Nicolas Stecher jumped in the Aston Martin DBS Volante Carbon Edition to find out why Mr. Bond loves his Astons so. With 510 horsepower and a 190 mph top speed growling forth from its 5.9-liter V-12, that should seem obvious. But despite — or perhaps, even because of — its many quirks, the car belongs to Bond unlike any other. All photos taken exclusively by Robert Kerian.

James Bond has employed the services of many a car in his illustrious career, careening from submersible Lotus Elise S1 to mobile phone-driven BMW 750iL to Bentley Mark IV with the same careless bravado that he swaps paramours. But unlike his endless romantic parades, 007’s automotive heart — and those of his fanbase — devotedly belongs to the exotic, yet ever-so-British, Aston Martin.

It is a love affair that began in the third installment of the franchise, Goldfinger, when James is first introduced to the DB5 by a rather condescending Q. There the surly gadget master takes 007 through the litany of weaponized accessories and tools of evasion that he has installed in the gorgeous GT: revolving number plates, oil slick, smokescreen, twin rifles that pop from the headlights, Ben Hur-style tire slashers. Production Designer Sir Ken Adam and Special Effects Supervisor John Steers stuffed so many outlandish gadgets into the two-seater that, literally, the movie could not contain them all. Had the script allowed, one would have also seen James enjoy a radar dish in the mirrors, exploding nail dispensers, a weapons tray and even (gasp!) a car phone hidden in the handrest. Luckily for Bond, the DB5 did famously keep its passenger eject button hidden in the gear shift — perfect for jettisoning an abductor while avoiding Chinese soldiers blessed with the marksmanship of drunken rednecks. But I digress.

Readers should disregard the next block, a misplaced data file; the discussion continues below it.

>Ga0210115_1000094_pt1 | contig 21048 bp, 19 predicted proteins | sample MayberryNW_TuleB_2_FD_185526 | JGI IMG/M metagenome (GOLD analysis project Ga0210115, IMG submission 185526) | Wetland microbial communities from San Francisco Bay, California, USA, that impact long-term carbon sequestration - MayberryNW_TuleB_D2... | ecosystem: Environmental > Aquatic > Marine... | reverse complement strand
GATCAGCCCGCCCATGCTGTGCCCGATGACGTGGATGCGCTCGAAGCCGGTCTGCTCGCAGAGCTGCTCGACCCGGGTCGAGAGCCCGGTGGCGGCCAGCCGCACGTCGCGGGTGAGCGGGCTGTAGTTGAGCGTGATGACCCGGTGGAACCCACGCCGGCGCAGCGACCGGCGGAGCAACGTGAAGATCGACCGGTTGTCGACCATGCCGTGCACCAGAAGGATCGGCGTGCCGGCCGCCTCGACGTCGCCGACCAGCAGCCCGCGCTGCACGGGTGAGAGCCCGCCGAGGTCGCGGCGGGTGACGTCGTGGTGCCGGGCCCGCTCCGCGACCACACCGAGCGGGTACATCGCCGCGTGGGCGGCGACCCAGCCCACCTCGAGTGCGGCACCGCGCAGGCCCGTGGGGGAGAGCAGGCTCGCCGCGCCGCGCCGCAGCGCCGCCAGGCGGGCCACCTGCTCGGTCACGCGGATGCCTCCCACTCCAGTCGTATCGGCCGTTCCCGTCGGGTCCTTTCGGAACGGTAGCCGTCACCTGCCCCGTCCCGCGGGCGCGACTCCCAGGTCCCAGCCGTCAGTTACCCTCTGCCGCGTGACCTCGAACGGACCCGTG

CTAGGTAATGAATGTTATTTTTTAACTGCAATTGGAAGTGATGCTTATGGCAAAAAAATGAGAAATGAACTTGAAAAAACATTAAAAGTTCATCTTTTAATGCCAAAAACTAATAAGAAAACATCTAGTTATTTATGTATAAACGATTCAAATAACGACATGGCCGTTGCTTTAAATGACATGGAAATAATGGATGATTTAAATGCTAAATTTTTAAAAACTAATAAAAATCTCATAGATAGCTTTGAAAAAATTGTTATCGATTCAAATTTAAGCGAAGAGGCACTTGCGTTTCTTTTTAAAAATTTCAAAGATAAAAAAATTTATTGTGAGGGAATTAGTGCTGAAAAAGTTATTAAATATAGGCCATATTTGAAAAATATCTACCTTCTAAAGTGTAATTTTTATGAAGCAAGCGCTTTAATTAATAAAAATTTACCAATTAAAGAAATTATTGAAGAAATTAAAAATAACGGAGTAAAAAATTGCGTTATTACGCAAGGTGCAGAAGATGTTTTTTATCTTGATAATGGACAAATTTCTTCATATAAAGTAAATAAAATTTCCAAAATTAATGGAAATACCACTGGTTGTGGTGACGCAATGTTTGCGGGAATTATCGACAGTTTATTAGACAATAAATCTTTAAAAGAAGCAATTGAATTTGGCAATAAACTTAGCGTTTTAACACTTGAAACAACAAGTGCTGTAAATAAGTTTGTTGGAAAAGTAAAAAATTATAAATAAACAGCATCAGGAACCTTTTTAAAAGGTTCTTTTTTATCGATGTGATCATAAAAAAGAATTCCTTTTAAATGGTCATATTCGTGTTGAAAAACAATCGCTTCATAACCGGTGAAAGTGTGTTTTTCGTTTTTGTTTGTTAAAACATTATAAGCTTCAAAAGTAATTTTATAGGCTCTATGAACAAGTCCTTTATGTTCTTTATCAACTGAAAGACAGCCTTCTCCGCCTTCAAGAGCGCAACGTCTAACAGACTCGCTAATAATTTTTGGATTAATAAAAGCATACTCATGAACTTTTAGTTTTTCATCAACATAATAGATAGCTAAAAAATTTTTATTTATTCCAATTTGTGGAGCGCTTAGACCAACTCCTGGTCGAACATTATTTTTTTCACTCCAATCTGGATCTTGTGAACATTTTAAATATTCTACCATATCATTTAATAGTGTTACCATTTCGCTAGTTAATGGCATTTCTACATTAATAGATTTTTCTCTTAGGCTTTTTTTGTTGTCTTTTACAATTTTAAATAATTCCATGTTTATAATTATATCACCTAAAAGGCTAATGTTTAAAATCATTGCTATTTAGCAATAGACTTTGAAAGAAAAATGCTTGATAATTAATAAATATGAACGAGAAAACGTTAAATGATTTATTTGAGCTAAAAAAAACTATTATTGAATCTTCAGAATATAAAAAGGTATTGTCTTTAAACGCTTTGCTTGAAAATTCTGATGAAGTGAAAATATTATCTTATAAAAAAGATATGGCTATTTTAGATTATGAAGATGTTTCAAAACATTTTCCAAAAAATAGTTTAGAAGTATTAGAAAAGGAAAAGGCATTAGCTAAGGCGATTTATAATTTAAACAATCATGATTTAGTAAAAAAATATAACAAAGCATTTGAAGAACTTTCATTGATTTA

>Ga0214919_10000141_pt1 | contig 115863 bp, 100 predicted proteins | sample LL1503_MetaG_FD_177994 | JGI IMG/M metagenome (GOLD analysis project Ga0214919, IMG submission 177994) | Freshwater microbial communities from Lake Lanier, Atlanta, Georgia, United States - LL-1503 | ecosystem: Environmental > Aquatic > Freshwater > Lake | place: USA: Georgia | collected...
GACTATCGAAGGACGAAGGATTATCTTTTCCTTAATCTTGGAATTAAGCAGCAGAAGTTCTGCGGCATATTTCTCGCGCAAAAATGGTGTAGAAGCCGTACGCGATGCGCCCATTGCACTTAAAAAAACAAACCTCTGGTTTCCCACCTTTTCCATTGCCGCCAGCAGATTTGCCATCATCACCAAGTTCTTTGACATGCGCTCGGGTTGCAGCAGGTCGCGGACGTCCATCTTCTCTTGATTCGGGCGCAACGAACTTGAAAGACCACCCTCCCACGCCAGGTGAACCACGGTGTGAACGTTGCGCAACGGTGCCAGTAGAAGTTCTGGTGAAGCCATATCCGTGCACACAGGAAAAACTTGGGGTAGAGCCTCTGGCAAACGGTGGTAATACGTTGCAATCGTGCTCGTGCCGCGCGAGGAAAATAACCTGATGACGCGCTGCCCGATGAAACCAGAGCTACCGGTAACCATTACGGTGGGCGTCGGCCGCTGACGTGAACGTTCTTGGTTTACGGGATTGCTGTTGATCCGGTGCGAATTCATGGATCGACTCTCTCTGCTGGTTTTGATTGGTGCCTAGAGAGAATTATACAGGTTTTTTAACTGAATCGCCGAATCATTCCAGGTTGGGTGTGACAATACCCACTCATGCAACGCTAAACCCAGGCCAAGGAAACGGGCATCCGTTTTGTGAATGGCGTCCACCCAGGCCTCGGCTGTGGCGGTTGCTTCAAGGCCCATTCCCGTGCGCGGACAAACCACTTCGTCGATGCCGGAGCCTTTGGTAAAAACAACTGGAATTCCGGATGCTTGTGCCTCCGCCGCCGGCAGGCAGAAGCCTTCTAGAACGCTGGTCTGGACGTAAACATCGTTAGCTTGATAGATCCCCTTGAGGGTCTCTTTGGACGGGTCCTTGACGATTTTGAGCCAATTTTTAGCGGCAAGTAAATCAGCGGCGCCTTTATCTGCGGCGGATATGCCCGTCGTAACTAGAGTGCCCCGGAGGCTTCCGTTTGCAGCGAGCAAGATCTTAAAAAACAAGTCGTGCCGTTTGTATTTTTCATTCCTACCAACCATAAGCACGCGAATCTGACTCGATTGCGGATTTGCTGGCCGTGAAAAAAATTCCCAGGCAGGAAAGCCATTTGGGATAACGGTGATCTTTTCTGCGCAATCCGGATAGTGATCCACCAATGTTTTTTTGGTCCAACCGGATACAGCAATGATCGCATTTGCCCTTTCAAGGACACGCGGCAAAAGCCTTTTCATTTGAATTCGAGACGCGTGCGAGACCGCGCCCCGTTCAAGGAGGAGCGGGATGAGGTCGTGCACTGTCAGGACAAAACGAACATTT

What no one could predict in those naïve early years of franchise filmmaking was just what an effect that singular car might have. Despite being hesitant to even give the producers a vehicle, once Goldfinger hit screens Aston Martin’s DB5 became the most successful commercial tie-in of all time, its beloved Corgi Toys miniature cars — complete with ejecting seat and figure, naturally — selling more toys than AM has sold cars in its lifetime. The public outcry for the DB5 was so great that the actual car went on a public tour for years, and remains the most beloved of all the Bond cars. In the world of product placement, it makes E.T.’s Reese’s Pieces look like the Mountain Dew Decepticon in Transformers.

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The DB5 reappeared in Thunderball, GoldenEye, Tomorrow Never Dies and Casino Royale, and once again returns in the upcoming Skyfall. This appearance is perhaps most telling of all, as the current Daniel Craig-lead reboot rarely succumbs to the uninspired and kitschy self-referring head nods that previous incarnations of the 007 films have made. And there is a simple reason why Aston Martin returns time and time again to the franchise: because it is one of the most coveted vehicles on planet Earth. “The DB5 is part of my boyhood, and it’s part of my generation’s boyhood,” notes Skyfall director Sam Mendes. “I mean I had the toy, I had my ejector seat. I lost the little man that flew up out of it, and I spent the rest of my childhood looking for it!” In a videoblog about the DB5?s presence in the film, Mendes underscores not just the innate beauty and timelessness of the car, but the priceless patina that James Bond imbued on the vehicle — as if Goldfinger himself had laid his Midas touch on it.